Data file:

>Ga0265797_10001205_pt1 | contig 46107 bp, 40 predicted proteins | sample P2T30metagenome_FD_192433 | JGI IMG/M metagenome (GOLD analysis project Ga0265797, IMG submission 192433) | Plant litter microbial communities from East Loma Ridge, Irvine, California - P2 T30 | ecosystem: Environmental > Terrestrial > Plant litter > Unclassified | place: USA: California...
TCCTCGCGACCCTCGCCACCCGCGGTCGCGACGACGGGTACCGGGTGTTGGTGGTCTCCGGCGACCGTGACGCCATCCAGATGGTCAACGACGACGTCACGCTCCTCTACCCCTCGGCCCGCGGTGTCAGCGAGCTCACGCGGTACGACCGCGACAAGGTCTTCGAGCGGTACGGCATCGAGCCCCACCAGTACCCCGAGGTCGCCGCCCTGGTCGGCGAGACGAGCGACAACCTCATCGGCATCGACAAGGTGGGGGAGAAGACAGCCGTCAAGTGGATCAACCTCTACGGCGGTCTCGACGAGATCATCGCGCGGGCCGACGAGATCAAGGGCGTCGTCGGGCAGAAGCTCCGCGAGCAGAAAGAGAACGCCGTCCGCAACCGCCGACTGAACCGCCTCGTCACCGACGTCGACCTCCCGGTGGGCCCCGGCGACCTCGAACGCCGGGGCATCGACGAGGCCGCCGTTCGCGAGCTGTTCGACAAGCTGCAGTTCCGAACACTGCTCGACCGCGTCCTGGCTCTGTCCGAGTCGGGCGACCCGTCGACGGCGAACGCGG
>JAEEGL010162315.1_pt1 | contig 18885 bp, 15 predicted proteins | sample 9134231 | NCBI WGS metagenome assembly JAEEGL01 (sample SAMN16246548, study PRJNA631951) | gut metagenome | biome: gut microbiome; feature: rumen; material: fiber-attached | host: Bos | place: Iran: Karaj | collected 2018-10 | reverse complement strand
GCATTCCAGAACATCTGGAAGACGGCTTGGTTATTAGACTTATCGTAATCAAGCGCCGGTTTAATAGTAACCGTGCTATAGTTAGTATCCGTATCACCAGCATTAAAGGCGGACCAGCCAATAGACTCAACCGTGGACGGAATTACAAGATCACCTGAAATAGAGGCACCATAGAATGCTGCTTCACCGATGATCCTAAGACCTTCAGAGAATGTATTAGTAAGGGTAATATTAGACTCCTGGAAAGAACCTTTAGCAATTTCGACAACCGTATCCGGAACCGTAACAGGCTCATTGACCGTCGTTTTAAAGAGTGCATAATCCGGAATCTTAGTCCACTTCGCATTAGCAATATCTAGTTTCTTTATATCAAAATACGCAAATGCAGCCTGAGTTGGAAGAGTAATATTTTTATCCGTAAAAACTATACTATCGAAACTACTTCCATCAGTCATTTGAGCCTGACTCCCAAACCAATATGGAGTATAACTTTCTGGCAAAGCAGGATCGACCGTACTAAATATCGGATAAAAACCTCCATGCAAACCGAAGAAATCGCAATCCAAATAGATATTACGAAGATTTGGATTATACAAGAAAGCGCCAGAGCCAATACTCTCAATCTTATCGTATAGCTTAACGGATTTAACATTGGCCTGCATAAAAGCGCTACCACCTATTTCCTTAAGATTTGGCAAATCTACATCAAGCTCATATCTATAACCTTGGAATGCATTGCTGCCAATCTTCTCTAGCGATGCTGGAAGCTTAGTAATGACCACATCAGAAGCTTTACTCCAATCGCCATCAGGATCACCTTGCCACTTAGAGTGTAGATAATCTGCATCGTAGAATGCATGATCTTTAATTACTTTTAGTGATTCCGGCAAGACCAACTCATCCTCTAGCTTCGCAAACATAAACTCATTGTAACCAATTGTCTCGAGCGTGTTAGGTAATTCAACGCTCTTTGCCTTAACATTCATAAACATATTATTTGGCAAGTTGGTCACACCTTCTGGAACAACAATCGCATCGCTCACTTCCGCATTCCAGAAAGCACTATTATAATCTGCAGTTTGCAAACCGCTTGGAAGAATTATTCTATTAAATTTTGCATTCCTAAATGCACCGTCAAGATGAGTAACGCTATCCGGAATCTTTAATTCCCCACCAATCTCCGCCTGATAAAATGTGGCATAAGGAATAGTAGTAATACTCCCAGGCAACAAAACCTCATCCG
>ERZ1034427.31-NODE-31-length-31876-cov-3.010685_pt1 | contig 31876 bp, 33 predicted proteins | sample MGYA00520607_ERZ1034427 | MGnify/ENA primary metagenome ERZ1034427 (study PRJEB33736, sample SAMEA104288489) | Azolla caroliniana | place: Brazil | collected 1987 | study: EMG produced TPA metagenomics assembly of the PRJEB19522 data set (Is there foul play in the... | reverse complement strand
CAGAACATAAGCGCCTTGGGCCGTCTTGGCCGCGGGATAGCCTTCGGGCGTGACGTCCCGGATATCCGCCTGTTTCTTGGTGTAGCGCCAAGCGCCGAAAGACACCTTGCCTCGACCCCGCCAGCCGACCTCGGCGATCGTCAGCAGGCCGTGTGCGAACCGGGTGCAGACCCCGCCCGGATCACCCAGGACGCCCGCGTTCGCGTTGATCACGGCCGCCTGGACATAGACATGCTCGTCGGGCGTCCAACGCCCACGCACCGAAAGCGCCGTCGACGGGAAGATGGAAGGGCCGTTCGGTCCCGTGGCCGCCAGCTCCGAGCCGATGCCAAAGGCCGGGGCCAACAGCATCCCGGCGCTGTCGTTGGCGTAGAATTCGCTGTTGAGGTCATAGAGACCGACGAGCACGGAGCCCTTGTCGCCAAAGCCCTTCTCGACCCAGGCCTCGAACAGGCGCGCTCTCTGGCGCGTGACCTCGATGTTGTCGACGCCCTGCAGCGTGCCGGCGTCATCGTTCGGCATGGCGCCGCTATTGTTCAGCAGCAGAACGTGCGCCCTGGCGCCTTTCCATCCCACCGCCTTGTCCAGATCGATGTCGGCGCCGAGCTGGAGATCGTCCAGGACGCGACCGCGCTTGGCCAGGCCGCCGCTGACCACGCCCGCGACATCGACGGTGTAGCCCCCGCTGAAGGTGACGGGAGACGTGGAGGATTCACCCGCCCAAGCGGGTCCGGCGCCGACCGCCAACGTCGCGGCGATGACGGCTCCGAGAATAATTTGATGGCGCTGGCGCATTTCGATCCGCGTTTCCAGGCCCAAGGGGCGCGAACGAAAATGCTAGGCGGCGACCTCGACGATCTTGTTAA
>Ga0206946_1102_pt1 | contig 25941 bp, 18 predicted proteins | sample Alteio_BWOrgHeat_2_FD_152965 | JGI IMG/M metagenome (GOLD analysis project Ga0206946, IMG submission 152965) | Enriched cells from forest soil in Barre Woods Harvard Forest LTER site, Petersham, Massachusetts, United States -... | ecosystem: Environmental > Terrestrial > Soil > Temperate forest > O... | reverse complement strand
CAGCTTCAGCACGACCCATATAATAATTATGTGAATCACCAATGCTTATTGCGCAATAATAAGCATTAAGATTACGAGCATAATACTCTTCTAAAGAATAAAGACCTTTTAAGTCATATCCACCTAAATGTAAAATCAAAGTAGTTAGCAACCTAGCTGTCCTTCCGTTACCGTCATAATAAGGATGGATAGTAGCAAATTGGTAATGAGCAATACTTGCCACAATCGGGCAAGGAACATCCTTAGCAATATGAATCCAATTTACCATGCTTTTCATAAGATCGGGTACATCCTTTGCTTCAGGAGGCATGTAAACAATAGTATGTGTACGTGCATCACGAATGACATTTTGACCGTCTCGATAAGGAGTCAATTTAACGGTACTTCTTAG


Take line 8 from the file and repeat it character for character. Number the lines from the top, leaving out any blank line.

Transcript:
CAGCTTCAGCACGACCCATATAATAATTATGTGAATCACCAATGCTTATTGCGCAATAATAAGCATTAAGATTACGAGCATAATACTCTTCTAAAGAATAAAGACCTTTTAAGTCATATCCACCTAAATGTAAAATCAAAGTAGTTAGCAACCTAGCTGTCCTTCCGTTACCGTCATAATAAGGATGGATAGTAGCAAATTGGTAATGAGCAATACTTGCCACAATCGGGCAAGGAACATCCTTAGCAATATGAATCCAATTTACCATGCTTTTCATAAGATCGGGTACATCCTTTGCTTCAGGAGGCATGTAAACAATAGTATGTGTACGTGCATCACGAATGACATTTTGACCGTCTCGATAAGGAGTCAATTTAACGGTACTTCTTAG